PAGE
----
User experience is a critical component of a successful website. And as data collection becomes more widespread and sophisticated, consumers are starting to expect personalized, tailored website experiences with one major caveat: responsible data use.
Janrain’s recent “2013 Online Personal Experience” study takes a closer look at what consumers want from websites, both in terms of the overall experience and how website owners and admins use personal data that’s collected by the site. Here’s a look at their top-ranking expectations:
Just Say No To Irrelevant Content
You know how we continually harp on data collection and analysis? That’s because it’s important to not only know your audience, but also serve them the info and resources they need to solve their problems. Case in point? Seventy-four percent of the respondents in Janrain’s survey say they get frustrated with websites that offer content, ads and promotions that have nothing to do with their interests. That doesn’t mean you need to have a separate website for every single customer—that would be silly. It’s important, however, to get to know your audience and focus on serving them. Look for opportunities where you can specifically target their questions, problems and interests—and create content that does just that. Chances are good they’ll keep coming back for more.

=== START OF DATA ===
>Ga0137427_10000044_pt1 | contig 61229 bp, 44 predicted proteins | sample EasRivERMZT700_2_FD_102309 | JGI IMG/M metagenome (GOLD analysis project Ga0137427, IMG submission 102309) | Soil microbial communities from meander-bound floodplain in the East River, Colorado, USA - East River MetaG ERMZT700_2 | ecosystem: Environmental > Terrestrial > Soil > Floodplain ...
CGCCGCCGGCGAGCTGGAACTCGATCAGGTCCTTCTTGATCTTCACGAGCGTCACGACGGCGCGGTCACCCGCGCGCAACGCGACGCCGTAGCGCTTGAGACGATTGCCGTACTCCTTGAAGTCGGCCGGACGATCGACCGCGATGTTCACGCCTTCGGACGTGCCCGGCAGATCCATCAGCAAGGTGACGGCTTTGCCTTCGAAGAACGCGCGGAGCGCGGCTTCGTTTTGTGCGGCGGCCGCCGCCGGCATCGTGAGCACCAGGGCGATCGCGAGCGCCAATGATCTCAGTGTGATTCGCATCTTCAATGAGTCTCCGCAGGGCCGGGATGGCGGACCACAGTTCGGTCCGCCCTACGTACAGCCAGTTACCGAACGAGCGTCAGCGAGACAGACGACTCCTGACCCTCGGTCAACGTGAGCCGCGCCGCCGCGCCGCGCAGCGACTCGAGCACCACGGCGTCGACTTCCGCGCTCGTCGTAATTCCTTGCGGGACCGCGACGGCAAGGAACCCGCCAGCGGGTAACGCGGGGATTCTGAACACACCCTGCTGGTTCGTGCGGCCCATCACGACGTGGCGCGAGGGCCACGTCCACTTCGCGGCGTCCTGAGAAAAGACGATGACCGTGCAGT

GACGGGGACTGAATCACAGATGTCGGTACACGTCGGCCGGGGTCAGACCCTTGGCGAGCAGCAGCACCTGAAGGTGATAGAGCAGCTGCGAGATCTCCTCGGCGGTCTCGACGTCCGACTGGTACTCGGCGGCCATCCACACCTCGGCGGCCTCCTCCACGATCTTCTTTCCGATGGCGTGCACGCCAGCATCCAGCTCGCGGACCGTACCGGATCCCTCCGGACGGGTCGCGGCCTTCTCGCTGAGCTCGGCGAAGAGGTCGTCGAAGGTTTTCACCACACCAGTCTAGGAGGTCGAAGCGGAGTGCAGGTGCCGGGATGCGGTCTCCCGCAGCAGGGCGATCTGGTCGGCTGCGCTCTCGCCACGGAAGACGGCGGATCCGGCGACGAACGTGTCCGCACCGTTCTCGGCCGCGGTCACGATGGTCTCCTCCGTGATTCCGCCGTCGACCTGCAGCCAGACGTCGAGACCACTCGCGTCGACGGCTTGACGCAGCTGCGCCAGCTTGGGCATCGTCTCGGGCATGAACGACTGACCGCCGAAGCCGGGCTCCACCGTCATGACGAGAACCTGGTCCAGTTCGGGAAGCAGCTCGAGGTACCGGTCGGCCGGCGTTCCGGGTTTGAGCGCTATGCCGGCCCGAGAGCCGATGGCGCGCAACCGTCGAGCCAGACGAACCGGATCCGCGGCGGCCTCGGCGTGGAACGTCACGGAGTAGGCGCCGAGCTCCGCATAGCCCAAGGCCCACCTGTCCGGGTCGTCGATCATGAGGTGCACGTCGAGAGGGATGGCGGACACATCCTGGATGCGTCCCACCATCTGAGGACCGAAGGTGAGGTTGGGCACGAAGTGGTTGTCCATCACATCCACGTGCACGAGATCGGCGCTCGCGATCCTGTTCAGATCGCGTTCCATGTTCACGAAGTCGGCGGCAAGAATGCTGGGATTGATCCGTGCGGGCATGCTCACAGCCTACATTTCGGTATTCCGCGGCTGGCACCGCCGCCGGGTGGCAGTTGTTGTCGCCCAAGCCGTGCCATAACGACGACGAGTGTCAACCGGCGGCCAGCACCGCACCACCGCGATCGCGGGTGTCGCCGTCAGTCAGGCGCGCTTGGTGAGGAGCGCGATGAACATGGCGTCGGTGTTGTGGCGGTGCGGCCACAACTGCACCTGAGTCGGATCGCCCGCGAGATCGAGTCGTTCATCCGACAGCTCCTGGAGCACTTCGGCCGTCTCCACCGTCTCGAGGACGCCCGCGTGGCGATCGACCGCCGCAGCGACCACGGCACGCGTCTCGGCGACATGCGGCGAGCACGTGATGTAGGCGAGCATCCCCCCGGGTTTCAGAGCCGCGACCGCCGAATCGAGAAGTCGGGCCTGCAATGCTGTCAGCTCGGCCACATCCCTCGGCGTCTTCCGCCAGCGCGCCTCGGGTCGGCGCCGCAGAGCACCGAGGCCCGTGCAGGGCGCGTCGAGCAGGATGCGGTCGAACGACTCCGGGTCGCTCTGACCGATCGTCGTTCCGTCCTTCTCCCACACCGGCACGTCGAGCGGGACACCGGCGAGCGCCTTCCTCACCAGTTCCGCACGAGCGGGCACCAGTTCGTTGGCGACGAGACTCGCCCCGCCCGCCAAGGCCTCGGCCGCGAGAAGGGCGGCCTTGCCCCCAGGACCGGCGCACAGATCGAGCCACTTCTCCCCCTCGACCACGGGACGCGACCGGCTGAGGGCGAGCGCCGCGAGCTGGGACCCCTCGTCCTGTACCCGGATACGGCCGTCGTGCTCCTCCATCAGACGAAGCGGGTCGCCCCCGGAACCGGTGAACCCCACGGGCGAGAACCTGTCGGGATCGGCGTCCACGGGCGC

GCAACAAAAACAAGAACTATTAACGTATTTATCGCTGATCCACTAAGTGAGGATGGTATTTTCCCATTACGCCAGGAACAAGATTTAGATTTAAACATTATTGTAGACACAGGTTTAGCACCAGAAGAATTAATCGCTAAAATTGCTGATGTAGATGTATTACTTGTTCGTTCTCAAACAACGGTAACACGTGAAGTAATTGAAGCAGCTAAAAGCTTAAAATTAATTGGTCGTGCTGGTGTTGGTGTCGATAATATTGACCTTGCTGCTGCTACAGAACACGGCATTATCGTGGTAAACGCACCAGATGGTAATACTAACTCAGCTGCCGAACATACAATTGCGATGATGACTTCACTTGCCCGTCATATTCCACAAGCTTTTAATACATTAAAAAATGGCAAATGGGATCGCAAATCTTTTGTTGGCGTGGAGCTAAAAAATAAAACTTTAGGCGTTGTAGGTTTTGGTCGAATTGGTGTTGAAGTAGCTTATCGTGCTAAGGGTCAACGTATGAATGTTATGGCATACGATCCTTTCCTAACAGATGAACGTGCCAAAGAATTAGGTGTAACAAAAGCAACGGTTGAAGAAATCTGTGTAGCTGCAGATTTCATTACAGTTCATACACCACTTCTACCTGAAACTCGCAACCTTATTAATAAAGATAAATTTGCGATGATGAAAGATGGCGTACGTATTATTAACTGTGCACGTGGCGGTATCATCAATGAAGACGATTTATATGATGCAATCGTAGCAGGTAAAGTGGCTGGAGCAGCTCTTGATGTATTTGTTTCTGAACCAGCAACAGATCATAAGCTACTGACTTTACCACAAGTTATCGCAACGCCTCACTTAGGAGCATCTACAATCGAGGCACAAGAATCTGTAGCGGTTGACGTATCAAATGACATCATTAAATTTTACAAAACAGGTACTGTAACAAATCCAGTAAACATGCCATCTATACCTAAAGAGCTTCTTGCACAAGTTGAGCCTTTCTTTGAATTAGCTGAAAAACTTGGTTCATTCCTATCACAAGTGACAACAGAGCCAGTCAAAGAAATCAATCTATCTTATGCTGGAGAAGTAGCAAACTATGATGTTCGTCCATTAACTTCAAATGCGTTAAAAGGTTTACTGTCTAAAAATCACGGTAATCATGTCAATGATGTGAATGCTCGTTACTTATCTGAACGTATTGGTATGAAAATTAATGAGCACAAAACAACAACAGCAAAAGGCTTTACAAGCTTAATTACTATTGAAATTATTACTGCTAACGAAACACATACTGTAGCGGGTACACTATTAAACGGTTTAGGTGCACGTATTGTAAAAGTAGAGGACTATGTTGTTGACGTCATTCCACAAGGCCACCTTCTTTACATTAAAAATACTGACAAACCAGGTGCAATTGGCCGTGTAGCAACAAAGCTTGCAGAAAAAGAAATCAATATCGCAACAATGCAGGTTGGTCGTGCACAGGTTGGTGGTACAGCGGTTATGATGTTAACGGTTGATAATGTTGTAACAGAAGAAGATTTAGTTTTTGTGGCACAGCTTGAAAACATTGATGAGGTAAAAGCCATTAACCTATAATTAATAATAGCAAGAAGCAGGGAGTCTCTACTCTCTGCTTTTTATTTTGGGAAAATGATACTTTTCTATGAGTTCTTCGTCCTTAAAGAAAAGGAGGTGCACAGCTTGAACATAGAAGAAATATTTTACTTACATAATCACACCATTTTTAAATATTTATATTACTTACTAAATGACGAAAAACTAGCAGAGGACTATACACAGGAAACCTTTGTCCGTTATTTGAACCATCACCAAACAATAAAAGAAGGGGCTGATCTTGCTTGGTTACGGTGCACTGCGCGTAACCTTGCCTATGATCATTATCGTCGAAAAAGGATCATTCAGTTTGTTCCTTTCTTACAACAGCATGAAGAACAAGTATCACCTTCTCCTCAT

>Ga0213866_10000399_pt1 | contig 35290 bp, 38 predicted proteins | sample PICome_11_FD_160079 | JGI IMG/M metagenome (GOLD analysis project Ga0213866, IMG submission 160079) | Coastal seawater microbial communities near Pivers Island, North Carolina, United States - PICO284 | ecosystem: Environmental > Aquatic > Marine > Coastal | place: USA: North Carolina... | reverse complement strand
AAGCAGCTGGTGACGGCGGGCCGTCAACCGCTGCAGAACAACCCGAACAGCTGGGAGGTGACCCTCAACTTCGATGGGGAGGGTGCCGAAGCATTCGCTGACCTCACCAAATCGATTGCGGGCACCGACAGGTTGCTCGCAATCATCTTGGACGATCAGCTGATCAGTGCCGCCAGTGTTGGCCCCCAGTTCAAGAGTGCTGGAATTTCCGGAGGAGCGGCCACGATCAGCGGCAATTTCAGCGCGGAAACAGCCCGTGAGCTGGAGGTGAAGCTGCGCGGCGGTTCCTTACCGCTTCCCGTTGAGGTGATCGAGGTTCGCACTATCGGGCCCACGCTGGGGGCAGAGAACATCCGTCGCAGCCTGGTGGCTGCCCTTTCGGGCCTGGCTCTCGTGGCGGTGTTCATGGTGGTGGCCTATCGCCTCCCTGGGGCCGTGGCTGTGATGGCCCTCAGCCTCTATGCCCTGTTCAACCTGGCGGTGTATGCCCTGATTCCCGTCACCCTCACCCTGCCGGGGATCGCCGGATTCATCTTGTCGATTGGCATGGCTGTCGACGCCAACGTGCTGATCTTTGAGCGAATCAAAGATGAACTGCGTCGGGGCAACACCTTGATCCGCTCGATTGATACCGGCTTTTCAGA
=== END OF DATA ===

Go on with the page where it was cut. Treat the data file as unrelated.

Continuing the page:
Use Data Responsibly
Consumers are becoming less leery of online data collection. That being said, they still expect companies to use their personal data responsibly. According to Janrain, 77% of consumers would trust businesses more if companies explained how they’re leveraging data to improve the overall online experience. Plus, 57% of respondents have no problem providing personal information while on a website as long as it’s for their benefit and used responsibly.
Not only did this study provide interesting insight that all website owners and marketers can use—it may also have introduced a different consumer subset.
“The study results paint a picture of a more eager consumer than other research,” writes the Marketing Charts staff. “For example, a recent study from Adobe and Edelman Berland indicated that 30% of US consumers believe that a website recognizing them is an invasion of privacy. Another study from Consumer Action suggested that only about one-quarter of Americans saw no harm in being tracked if it resulted in their being shown more relevant ads.”
Those findings certainly don’t discount what Janrain discovered—after all, different people have different preferences. That underscores a larger, more important point about taking the time to get to know your audience. If you’re not collecting any personal data but want to start, consider distributing a short, incentivized questionnaire to your mailing list to get their feedback. If you give them a chance, your audience will tell you what they want—and it’s up to you to collect and implement that feedback in a way that creates a meaningful, results-driven experience, both for your company and your customers.
What’s your take on Janrain’s study? Do you collect personal data on your website? And if so, how do you use it to deliver personalized, targeted content to visitors?